Rarity has reared its ugly head, right here on the margins of Sapsucker Woods. The pair of carolina wrens that showed up out of the blue last weekend made it through the ice storm and are now becoming comfortable in my sideyard. That doesn’t change the fact that there is nary a report of a carolina wren in Sapsucker Woods between the months of October and April, much less in January! Their russety browns and jaunty eyestripes are a welcome addition to the yard, but I feared that this cold weather (-17degC this weekend) might be enough to convince them to move on, perhaps to the great beyond. What’s an ardent wren-watcher to do?
Recalling, for a moment, the strong association that carolina wrens (and most forest wrens in general) have for a brushy, tangled environment, I took it upon myself to furnish them with a more suitable habitat than my side-yard possessed. Enter the brushpile:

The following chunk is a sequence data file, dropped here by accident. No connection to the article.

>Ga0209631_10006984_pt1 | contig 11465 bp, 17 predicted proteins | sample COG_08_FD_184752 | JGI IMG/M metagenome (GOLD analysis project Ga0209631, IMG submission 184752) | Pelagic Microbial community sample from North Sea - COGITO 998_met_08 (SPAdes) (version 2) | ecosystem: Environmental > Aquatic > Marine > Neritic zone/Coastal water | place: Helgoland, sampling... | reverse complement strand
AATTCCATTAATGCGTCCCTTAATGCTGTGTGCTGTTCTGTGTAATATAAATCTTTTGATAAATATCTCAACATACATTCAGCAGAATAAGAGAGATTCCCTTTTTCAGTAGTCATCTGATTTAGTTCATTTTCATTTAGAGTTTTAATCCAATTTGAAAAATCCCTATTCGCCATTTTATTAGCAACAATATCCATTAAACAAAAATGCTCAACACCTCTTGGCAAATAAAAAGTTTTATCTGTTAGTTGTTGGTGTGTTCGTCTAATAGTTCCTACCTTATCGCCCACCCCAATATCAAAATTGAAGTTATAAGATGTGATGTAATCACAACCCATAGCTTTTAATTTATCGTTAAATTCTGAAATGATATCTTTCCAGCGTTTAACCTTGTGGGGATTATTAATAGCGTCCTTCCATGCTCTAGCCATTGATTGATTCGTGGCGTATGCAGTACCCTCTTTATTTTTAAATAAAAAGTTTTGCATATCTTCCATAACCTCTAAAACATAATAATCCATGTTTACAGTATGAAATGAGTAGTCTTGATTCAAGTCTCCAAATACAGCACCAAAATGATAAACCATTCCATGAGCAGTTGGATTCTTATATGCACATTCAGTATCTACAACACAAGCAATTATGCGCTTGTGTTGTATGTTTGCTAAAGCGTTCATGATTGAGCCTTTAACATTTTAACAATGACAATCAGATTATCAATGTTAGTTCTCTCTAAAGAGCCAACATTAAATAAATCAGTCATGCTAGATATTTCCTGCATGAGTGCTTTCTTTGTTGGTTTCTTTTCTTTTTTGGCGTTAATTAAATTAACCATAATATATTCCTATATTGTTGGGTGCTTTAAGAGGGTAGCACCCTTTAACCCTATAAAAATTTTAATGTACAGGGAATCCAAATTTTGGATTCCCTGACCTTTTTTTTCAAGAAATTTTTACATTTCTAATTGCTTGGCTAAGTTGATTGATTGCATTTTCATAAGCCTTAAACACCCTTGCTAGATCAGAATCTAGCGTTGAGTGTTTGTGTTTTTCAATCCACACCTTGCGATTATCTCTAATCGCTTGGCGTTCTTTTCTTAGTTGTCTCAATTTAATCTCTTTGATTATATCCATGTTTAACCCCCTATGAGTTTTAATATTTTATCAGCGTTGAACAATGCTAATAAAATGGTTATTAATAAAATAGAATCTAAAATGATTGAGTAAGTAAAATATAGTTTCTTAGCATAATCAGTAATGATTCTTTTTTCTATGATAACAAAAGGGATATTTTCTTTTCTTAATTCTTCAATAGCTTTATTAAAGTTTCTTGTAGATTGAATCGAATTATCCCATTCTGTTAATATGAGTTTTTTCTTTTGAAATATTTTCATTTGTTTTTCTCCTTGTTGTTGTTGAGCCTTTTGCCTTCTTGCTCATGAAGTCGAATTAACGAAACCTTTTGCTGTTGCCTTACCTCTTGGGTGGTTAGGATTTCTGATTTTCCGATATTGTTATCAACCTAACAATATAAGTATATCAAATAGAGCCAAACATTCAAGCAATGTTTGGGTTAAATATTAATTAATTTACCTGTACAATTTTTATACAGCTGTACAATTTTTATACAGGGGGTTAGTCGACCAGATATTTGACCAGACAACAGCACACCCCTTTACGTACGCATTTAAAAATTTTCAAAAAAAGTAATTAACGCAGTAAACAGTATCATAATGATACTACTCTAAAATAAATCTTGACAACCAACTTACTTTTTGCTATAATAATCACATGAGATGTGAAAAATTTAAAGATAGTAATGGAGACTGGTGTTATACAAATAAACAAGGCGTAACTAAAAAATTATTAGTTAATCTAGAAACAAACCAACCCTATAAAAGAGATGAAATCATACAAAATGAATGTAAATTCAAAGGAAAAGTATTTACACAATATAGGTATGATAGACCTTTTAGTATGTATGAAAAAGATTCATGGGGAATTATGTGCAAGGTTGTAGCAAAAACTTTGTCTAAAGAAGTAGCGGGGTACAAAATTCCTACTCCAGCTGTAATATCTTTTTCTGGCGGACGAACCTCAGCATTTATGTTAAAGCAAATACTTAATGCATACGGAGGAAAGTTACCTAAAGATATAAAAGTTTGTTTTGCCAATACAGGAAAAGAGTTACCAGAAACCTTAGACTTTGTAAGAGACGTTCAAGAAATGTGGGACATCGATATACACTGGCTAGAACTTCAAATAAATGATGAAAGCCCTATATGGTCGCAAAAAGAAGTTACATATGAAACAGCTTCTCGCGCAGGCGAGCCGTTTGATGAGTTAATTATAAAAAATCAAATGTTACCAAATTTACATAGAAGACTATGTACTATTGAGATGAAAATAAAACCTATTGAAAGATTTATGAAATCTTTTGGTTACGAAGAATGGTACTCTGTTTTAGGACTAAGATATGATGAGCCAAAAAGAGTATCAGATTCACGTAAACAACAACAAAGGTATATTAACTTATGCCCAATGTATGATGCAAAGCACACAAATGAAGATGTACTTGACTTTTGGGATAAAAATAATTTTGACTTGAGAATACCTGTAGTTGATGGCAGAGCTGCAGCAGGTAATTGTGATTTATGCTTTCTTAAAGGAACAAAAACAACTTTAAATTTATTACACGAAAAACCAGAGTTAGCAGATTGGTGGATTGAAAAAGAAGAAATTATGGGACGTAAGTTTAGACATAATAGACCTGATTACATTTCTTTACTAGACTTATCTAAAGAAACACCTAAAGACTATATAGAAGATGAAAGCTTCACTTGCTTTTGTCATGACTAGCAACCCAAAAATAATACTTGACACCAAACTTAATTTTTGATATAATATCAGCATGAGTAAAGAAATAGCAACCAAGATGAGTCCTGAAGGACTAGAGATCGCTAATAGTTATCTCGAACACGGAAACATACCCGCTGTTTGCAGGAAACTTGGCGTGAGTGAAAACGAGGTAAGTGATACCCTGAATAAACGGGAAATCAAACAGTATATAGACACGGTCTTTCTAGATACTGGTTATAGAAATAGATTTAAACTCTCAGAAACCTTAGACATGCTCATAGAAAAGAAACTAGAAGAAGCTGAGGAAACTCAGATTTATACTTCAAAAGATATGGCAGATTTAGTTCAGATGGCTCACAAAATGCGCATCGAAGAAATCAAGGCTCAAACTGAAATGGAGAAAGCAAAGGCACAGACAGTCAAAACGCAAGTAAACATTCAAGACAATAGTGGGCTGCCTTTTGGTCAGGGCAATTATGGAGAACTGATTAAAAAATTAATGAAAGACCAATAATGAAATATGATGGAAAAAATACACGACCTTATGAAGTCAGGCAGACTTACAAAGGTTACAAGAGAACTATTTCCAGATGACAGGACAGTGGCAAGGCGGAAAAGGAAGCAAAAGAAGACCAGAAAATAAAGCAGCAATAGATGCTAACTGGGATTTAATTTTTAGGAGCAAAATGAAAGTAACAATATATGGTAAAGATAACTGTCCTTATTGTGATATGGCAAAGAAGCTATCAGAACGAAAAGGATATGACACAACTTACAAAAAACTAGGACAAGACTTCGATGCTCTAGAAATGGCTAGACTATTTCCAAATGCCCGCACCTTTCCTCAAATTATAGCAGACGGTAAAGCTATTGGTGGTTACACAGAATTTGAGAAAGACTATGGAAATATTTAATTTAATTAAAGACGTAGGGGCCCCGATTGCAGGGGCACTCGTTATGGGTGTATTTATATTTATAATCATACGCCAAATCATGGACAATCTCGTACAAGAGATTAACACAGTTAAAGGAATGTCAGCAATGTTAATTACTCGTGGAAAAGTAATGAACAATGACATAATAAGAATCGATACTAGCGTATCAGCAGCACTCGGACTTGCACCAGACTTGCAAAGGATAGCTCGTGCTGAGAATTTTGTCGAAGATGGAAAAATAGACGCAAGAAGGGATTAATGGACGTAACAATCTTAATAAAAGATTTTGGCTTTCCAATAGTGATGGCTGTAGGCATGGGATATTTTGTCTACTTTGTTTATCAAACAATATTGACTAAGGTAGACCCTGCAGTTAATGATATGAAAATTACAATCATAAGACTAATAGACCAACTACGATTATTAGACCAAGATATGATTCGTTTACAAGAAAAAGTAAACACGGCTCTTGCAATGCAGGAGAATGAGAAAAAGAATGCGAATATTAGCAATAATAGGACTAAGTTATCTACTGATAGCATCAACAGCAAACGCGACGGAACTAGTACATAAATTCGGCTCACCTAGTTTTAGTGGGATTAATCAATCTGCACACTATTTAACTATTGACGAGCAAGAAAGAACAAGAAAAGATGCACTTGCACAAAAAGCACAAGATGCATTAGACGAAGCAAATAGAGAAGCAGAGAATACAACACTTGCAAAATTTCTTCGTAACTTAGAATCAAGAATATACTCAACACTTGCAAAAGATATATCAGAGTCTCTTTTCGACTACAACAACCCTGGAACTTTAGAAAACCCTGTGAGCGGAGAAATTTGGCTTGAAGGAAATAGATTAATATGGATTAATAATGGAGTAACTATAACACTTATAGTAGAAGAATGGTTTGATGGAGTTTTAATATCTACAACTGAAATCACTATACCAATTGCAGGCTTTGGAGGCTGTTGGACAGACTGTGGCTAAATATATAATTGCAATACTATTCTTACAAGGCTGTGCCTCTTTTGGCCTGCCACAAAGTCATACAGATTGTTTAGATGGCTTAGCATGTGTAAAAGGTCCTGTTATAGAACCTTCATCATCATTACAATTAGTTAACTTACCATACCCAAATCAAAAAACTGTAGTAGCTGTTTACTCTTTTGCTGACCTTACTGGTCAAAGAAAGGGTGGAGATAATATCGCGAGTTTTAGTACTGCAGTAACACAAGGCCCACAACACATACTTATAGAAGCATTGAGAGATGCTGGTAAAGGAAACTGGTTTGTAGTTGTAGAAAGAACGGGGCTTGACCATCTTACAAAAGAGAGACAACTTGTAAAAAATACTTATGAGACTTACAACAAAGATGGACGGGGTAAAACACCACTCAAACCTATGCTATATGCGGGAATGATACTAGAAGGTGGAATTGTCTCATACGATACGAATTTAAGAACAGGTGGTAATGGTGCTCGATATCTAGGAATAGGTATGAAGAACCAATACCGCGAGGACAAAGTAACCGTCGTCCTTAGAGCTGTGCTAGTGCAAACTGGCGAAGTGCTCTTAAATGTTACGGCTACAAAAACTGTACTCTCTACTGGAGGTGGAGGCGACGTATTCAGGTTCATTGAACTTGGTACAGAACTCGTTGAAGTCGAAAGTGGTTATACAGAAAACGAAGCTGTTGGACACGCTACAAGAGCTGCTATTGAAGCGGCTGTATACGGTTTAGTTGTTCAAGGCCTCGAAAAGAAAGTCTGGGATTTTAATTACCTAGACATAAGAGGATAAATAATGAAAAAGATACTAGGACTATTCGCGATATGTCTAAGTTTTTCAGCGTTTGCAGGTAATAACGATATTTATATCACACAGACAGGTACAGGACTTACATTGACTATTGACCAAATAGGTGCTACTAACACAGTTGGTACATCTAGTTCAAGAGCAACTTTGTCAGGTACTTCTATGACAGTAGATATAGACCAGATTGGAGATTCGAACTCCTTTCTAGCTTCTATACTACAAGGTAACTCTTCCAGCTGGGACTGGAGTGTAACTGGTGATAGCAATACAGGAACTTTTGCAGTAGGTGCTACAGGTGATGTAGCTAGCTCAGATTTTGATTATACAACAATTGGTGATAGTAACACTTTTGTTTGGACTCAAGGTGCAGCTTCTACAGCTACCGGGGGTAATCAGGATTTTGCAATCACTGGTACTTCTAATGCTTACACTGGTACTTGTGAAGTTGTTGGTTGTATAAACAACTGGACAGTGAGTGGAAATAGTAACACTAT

Despite its diminutive dimensions, this small brushpile (4ft x 4ft) has already become the wrens’ new daytime roost. Their furtive travels through the twists and tangles are endless entertainment–they disappear at one end and magically re-appear at the other, deftly maneuvering through the small spaces. Today while out in the yard I reaped the rewards for all of my labors: a couple of musical “tea-kettles” that burst forth from behind the brushpile, a heady commendation if ever there were one.
In the end it has more than met my expectations. The wrens were exploring within 15 minutes of it being built, and the size of my junco flocks has swelled from 3-5 birds to 10-15. Other birds have also given it attention: the chickadees and titmice are active at its edges, the cardinals lodge themselves atop the mass, and from time to time a downy woodpecker lands on the lonely upright branch that extends out of the pile. All in all, a successful wrenovation, and one that I hope helps keep my new tea-kettling neighbors happy and homely.